Uniden’s new Mystic is a full-function VHF/DSC radio with an integral Magellan-supplied, WAAS-capable GPS navigator/chart plotter and a SAME programmable VHF weather channel receiver. It puts a complete communication/navigation system into your hand.
The maker’s decision to provide full DSC capability in the Mystic is well timed, because the Coast Guard expects to activate the Rescue 21 communication system late this year or early in 2005. The Mystic then will be able to send an internationally recognized mayday call, also instantly announcing the boat’s identity and precise location. The DSC function will enhance routine communication, eliminating the need to hail stations on channel 16 and providing instant exchange of position information. VHF communications will resemble cellular telephones, with ring tones, Caller ID and a log of unanswered incoming calls.
The Mystic provides all of the communication capability and convenience expected in a high-quality VHF, including one-click switching between channels 9 and 16, a triple-watch mode that monitors channels 9 and 16 and one of your choice, and programmed scanning of selected channels. The radio transmits on all 54 available channels at a 5-Watt or 1-Watt power level, and receives on a total of 80 channels, including all of the weather channels. When the Mystic is not receiving or transmitting on a voice channel, it silently checks channel 70 for DSC calls. All incoming distress calls are logged, and the position of the most recently received call is plotted with a “wreck icon on the chart screen. Routine DSC calls not answered within five minutes are logged into the 30-number-capacity call waiting list.
Specific Area Message Encoding (SAME, also identified as FIPS Codes in the owner’s manual) enhances the value of the Mystic’s weather broadcast receiving. Warnings of severe weather can cover very large areas, often resulting in an alert that does not apply to your surroundings. Programming the radio with the SAME code for your area (get the code numbers are from www.nws.noaa.gov/nwr) will ensure that you receive only those warnings appropriate for your location.
The Mystic has three operating modes: Marine Only, (functions as a normal VHF/DSC); GPS Only (works as a GPS navigator); or a combination of radio and GPS/chart plotter. Programming and control is via 11 clearly marked, if small, keys (six of which are dual-function) and a four-way cursor. Two coaxial rotary knobs for Power On/Off, Volume and Squelch are on the top of the radio. You may program the communication and navigation functions to match any operational and data display needed. Programming is a bit tedious, but the owner’s manual and Help menu provide clear instructions.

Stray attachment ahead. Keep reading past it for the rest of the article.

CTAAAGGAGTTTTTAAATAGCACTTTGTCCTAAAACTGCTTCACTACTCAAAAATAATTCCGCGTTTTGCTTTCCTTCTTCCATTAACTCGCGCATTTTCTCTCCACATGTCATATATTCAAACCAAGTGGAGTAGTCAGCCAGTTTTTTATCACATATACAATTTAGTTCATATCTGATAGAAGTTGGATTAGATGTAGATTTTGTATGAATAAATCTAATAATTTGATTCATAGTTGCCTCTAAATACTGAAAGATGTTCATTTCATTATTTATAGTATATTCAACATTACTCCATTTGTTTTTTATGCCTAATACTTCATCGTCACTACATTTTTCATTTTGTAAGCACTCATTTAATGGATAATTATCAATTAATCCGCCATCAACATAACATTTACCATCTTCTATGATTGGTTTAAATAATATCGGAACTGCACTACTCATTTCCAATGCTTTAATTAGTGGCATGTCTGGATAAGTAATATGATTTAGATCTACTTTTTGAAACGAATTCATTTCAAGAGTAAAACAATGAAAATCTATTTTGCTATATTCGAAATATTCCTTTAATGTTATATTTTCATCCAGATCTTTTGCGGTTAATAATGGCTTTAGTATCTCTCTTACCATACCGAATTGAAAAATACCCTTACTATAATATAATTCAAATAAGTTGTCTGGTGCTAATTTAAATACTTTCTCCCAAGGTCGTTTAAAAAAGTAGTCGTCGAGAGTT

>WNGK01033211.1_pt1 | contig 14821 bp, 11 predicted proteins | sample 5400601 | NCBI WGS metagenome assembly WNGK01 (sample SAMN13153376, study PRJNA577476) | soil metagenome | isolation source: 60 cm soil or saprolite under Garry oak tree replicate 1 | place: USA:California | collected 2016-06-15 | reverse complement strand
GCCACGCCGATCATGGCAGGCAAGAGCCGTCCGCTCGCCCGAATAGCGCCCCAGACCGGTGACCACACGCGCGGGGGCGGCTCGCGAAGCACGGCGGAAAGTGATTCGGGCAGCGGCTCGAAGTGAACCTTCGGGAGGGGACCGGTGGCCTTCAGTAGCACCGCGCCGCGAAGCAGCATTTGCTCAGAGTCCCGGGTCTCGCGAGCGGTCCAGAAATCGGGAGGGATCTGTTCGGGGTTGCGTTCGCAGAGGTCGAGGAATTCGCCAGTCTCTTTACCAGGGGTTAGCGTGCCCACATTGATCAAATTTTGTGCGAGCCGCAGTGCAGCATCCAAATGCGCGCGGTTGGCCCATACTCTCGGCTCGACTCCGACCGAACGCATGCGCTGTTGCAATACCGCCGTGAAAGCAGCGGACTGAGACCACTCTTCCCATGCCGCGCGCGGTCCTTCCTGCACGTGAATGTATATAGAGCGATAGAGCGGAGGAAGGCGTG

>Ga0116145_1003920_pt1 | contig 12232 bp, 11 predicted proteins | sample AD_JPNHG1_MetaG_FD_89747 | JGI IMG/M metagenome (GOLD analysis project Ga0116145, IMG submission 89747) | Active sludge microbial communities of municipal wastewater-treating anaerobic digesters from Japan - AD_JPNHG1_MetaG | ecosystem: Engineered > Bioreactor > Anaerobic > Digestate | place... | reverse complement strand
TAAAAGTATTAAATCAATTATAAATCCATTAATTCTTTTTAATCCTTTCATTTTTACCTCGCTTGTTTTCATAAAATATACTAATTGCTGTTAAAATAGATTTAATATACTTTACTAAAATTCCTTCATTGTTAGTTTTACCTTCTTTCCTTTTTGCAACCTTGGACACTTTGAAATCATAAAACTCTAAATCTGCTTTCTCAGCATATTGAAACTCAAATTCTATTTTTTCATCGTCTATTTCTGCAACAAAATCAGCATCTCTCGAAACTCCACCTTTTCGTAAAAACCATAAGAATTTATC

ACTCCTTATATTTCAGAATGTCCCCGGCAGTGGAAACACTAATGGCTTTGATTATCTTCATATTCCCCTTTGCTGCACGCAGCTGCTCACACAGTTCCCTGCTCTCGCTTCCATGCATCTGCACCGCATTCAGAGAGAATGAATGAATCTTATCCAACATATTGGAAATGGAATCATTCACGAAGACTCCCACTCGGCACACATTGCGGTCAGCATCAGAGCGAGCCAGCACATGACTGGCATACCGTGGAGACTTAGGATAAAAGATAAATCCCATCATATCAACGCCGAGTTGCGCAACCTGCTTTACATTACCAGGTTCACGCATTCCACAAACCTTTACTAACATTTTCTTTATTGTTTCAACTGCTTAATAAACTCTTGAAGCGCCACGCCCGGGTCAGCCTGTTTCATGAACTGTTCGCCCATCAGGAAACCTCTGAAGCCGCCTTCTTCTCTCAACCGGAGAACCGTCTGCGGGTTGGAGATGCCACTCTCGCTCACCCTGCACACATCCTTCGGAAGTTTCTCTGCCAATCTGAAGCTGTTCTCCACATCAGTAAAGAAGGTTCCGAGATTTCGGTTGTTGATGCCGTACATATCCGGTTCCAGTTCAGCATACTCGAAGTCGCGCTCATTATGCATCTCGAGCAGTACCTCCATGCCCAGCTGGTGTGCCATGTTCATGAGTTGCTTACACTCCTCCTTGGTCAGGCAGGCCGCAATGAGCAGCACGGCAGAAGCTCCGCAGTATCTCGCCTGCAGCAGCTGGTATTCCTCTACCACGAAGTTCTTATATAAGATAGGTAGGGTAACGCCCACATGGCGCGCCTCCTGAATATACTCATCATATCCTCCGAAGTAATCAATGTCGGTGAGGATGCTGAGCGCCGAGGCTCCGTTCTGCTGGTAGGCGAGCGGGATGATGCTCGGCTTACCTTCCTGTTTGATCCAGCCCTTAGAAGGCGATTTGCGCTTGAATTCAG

A total of 10 display options are available: one for VHF operation plus nine to serve the navigation mode (map, compass, large data screen, two position screens, road screen, data screen, speedometer screen and satellite status). The Mystic’s 9.4 MB North America base map provides surprisingly detailed information on marine navigation aids. The basic package includes a MapSend Streets and Destinations USA CD and a cable that connects the serial port on a PC to the Mystic’s removable mounting/charging base. For terrestrial navigation, portions of this mapping resource can be uploaded to the memory. A Mystic purchased with a Magellan BlueCharts CD can upload detailed marine charts once the user has obtained the unlock code from Magellan’s Web site. The process is not fully detailed in the manual, and it should be. I was ably assisted by Uniden’s senior technician.
With the marine chart for my home waters loaded, I found the Mystic’s GPS navigation and chart plotter provided all the functions I expected from a Magellan chart plotter. The only limitation is the small screen.
I programmed the Mystic with a Maritime Mobile Service Identity number, available at no cost from Boat/U.S. (www.boatus.com or 800-563-1536) and used it to communicate between my tender and ketch. All the DSC functions worked properly. Only a few of the less critical DSC features, such as including the number of people on board or the reason for a mayday call, are absent from the emergency call library. The Mystic displays this data if it is contained in a monitored distress call.
The more I used the Mystic, the more I liked it. I would improve the LCD by making its rear reflective surface brighter. I think the value of the radio, and in particular the chart plotter, would be greatly enhanced by a color transflective screen similar to those used on many PDAs. I would also like to be able to progress through the display screens in forward and reverse directions. The Volume and Squelch control knobs on the unit I tested tended to move together-a bit more separation and a higher detent force for the volume knob will help. I did not test the radio with the optional remote speaker/mic but believe it will be useful with the radio locked into its charging base on the tender. In my opinion the multiple capabilities of the Mystic fully match its “super-size. Price: with MapSend Streets & Destinations CD, $400; with MapSend Streets & Destinations and MapSend BluNav CD North America, $500.
Contact: Uniden, (817) 858-3415; www.uniden.com.
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